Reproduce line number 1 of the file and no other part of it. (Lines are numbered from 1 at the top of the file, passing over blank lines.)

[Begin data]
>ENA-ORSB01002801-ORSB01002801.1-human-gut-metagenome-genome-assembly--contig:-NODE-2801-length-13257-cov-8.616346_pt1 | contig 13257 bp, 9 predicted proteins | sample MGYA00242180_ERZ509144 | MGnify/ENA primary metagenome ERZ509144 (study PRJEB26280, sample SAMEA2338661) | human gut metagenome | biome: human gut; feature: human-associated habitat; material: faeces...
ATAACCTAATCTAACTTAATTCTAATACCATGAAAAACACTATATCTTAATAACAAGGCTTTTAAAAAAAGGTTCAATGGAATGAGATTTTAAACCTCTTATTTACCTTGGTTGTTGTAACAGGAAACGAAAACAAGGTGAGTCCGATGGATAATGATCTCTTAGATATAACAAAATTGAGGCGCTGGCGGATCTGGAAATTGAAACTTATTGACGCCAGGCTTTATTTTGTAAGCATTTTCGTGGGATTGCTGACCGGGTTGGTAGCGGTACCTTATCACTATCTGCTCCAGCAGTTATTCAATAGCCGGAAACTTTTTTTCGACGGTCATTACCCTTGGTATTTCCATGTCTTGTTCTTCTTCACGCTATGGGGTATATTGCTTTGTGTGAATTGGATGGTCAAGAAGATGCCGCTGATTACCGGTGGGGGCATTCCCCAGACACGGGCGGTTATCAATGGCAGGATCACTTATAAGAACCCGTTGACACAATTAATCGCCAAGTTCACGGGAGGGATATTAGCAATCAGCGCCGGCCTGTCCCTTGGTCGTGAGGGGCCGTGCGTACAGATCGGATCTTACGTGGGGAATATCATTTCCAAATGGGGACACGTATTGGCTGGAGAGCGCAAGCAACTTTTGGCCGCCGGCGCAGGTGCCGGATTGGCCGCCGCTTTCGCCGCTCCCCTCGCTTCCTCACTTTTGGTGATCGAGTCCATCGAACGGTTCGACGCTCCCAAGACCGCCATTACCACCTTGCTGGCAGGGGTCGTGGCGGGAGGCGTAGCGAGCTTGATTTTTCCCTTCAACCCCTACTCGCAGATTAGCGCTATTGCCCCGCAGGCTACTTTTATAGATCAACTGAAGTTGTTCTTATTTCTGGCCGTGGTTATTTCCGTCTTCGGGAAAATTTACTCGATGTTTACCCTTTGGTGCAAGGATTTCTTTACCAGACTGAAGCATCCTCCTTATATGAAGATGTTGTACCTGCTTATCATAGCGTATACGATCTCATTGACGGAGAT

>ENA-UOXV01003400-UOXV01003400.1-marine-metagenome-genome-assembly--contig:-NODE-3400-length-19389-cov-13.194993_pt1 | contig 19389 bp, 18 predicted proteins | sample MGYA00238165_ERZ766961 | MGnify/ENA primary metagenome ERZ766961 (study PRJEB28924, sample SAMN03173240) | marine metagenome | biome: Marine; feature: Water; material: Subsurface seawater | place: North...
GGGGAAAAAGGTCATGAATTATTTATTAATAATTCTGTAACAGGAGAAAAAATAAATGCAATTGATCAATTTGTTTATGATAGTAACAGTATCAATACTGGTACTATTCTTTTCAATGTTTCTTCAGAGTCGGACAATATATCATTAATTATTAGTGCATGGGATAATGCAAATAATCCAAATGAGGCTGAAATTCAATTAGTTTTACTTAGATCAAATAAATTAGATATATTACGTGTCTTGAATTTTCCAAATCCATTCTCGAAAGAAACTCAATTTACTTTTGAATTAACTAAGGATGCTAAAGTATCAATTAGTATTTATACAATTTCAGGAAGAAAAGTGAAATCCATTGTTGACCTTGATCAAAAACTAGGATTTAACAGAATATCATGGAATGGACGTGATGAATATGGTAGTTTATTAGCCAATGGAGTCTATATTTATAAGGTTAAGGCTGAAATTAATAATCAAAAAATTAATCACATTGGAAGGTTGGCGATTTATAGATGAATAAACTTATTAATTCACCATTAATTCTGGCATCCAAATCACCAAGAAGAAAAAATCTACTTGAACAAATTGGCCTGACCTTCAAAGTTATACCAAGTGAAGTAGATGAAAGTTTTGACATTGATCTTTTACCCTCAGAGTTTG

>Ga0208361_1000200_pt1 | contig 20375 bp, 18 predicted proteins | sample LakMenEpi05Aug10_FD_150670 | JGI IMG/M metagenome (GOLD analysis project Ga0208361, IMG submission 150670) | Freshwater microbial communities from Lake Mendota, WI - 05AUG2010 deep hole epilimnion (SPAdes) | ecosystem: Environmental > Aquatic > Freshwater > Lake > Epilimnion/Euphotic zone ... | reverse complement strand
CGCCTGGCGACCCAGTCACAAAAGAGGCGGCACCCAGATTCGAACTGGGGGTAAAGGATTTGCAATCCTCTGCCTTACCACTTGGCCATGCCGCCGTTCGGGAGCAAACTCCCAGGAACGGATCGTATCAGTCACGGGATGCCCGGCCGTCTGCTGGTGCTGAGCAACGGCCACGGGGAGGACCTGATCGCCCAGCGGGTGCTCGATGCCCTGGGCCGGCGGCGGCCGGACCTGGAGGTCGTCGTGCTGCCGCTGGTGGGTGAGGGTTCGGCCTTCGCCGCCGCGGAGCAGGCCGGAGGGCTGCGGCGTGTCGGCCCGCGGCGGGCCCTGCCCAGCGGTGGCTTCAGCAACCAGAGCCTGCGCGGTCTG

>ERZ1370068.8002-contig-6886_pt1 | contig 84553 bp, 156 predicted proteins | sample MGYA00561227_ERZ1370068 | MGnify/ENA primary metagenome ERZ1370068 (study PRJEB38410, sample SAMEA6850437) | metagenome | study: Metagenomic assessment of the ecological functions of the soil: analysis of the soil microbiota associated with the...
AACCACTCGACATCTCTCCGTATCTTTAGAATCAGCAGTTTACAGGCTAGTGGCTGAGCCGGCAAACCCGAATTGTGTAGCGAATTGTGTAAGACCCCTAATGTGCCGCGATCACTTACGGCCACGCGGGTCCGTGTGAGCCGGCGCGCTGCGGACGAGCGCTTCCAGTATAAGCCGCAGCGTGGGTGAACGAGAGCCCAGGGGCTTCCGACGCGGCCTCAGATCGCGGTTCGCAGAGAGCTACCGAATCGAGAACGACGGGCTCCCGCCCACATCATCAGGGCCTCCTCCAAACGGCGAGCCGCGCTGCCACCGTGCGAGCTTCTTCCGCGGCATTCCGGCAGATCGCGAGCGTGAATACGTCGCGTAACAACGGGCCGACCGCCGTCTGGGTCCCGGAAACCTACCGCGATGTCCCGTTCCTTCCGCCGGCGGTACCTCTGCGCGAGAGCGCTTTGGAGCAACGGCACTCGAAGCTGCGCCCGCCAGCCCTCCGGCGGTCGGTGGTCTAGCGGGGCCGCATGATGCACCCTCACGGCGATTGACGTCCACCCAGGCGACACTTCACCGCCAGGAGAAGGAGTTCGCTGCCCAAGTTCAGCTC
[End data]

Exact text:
>ENA-ORSB01002801-ORSB01002801.1-human-gut-metagenome-genome-assembly--contig:-NODE-2801-length-13257-cov-8.616346_pt1 | contig 13257 bp, 9 predicted proteins | sample MGYA00242180_ERZ509144 | MGnify/ENA primary metagenome ERZ509144 (study PRJEB26280, sample SAMEA2338661) | human gut metagenome | biome: human gut; feature: human-associated habitat; material: faeces...